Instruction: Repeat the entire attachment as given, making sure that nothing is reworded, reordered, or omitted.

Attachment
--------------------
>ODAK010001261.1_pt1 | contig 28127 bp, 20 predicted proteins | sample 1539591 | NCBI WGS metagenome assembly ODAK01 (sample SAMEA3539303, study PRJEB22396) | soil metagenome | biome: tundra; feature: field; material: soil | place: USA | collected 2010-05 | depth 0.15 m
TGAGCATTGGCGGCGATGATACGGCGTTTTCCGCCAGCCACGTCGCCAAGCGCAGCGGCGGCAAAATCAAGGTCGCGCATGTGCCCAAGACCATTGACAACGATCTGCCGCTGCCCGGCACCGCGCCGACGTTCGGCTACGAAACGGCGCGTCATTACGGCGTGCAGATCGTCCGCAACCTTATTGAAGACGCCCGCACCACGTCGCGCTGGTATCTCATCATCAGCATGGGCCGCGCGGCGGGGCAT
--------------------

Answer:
>ODAK010001261.1_pt1 | contig 28127 bp, 20 predicted proteins | sample 1539591 | NCBI WGS metagenome assembly ODAK01 (sample SAMEA3539303, study PRJEB22396) | soil metagenome | biome: tundra; feature: field; material: soil | place: USA | collected 2010-05 | depth 0.15 m
TGAGCATTGGCGGCGATGATACGGCGTTTTCCGCCAGCCACGTCGCCAAGCGCAGCGGCGGCAAAATCAAGGTCGCGCATGTGCCCAAGACCATTGACAACGATCTGCCGCTGCCCGGCACCGCGCCGACGTTCGGCTACGAAACGGCGCGTCATTACGGCGTGCAGATCGTCCGCAACCTTATTGAAGACGCCCGCACCACGTCGCGCTGGTATCTCATCATCAGCATGGGCCGCGCGGCGGGGCAT